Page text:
Some incredible figures
When it comes to work-related recommendations, nothing beats personal contacts. Yes, it is good to make connections online, but in my experience, personal meetings are even more effective. I first learned about this many years ago, when I attended a talk by Sabine Asgodom, who is a well known book author and coach in Germany. She presented the audience with these figures:
In the beginning, I could hardly believe it, but the more I got into networking myself, the more I actually understood that this was not exaggerated. Of course, the 10 % achievements are still vital, but never underestimate the power of networking.
When I think of all the contacts I have made over the years, the opportunities that have come up and frelance jobs that I was able to do just because someone recommended me for something, I can definitely confirm these figures from my own experience.
Is it ethical?
Sometimes I meet people who have moral doubts about networking, they apologize for taking opportunities through contacts and believe they should have achieved everything in a “better” way. Don’t feel guilty, this is how most opportunities come up for everyone else as well, you were just not aware of it.
Those who have doubts are usually thinking of some kind of corruption and taking advantage of others, but this is not networking.
A book with networking advice
Now let’s talk about how to proceed when you are approaching someone you would like to network with. I would definitely think first what you have to give them and only afterwards what they may have to give you.
The book Give and Take gives valuable information and networking advice. And author Adam Grant is also providing a strategy to make sure others are not walking all over you after you have been generous first.
Useful organizations for authors and translators
Joining relevant organizations can make networking easier and I have tried out a numer of them. I am a member of the Society of Authors in the UK, because I find their legal advice and networking opportunities are just what I need – and they give legal advice to both translators and authors.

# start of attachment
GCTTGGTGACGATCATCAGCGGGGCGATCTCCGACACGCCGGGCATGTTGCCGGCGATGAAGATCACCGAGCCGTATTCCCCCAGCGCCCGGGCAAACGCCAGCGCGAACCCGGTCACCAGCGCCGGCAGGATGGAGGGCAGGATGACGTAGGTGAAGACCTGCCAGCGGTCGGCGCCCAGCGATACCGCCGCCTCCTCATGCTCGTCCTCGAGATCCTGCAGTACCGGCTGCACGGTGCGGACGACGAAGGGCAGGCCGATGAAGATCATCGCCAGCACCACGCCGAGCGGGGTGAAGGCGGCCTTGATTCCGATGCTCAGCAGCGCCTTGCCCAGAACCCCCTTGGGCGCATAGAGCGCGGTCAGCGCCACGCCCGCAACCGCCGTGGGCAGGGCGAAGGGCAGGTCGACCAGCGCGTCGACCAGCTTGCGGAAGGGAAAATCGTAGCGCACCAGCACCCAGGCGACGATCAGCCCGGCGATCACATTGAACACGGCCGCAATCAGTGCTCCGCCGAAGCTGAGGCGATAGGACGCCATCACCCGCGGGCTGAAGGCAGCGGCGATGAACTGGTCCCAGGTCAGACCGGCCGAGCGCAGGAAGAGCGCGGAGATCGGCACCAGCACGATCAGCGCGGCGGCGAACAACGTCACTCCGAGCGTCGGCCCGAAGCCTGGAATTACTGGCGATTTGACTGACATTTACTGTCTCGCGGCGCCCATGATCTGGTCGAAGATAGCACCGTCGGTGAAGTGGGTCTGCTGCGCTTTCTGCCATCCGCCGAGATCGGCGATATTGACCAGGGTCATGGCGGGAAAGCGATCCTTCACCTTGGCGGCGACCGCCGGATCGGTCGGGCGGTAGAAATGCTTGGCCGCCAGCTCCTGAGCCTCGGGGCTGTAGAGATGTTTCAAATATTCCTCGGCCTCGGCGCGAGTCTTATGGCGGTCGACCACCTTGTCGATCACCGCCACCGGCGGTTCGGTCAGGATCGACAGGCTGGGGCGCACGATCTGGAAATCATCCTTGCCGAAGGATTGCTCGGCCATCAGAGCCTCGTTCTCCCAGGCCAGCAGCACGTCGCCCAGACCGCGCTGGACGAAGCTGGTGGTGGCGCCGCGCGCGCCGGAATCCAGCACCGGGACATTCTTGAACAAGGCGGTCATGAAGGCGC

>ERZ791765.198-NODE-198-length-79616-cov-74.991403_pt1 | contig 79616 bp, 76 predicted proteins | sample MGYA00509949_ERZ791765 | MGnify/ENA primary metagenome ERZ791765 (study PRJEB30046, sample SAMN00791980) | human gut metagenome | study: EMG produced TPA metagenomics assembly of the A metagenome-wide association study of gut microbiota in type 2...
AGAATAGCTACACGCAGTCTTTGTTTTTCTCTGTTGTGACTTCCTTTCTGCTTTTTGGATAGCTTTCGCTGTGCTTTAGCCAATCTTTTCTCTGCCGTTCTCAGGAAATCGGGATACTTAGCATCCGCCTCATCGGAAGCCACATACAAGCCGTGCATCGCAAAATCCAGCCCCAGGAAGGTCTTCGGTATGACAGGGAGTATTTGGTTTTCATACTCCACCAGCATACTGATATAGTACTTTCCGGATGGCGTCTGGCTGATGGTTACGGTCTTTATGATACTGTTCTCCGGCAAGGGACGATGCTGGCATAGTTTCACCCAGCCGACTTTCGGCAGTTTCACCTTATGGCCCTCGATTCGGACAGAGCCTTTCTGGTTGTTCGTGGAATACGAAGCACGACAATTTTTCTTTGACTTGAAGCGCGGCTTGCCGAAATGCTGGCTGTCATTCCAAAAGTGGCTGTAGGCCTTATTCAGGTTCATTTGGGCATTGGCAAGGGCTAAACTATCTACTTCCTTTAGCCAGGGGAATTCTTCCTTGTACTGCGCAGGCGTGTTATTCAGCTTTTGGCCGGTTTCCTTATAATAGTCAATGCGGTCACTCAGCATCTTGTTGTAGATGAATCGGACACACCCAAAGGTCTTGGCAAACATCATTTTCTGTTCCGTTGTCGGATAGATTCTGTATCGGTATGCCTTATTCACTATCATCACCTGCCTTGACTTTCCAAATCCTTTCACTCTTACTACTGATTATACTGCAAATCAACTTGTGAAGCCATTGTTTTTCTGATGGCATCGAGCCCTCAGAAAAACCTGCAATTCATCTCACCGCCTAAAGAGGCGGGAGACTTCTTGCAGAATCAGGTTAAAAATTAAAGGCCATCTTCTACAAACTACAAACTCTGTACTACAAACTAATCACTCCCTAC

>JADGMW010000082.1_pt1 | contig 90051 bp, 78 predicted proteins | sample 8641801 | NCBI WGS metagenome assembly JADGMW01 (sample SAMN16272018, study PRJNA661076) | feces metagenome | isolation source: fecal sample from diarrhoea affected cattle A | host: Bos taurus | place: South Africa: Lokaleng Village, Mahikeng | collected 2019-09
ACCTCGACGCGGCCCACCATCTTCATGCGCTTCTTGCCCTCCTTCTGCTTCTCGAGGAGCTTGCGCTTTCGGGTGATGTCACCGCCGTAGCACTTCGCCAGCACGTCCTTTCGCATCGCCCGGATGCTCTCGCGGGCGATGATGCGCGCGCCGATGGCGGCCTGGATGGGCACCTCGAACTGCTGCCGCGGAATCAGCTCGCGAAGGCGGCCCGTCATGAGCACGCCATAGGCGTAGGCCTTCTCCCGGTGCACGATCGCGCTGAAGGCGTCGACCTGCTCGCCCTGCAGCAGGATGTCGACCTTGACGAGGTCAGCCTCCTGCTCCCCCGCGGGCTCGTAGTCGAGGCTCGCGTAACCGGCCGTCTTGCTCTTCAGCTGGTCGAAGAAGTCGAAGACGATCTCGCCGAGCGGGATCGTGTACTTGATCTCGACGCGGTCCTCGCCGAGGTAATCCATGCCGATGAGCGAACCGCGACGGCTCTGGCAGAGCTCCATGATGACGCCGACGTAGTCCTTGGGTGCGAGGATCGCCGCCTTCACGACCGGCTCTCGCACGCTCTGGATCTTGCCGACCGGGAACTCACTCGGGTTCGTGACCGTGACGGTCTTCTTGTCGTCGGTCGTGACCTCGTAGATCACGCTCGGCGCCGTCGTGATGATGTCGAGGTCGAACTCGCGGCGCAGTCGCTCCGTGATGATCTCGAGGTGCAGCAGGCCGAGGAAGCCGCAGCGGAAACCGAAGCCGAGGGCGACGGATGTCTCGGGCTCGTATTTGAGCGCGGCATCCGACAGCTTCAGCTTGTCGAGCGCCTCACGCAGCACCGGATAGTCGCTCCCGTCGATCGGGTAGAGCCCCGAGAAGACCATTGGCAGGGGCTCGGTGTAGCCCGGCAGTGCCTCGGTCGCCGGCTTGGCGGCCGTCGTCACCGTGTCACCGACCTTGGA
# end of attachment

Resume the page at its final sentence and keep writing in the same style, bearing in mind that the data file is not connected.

You can nowadays even join as a self-published author, if you have sold a certain number of books – just check out their eligibility criteria. And they have a network for emerging translators as well.
As a self-published author or someone who would like to beome one, you might also like to join the Alliance of Independent Authors.
Male and female networks
Networks have a long tradition and in the past they were often known as “old boys” networks, which excluded women and therefore women founded their own networks, for example Women in Publishing or Women in Journalism in the UK. A while ago, a man said to me: “It’s not fair, I want a network like this for men as well.” My answer was easy: nobody prevents you from setting up your own “new boys” network. 😉
You can argue whether female networks are still necessary today – theoretically women and men should now be equal, at least where I live. Conditions have definitely improved for women, but we are not quite there yet.
I believe we still need women only organizations, especially with the current influx of refugees in Europe. Although I am very much in favour of supporting refugees, I feel strongly about not going backwards, as they are usually from countries where females have far fewer rights than in our part of the world. In my opinion, women’s organizations can make a positive impact.
Related article on a female network: Happy Birthday, Buecherfrauen!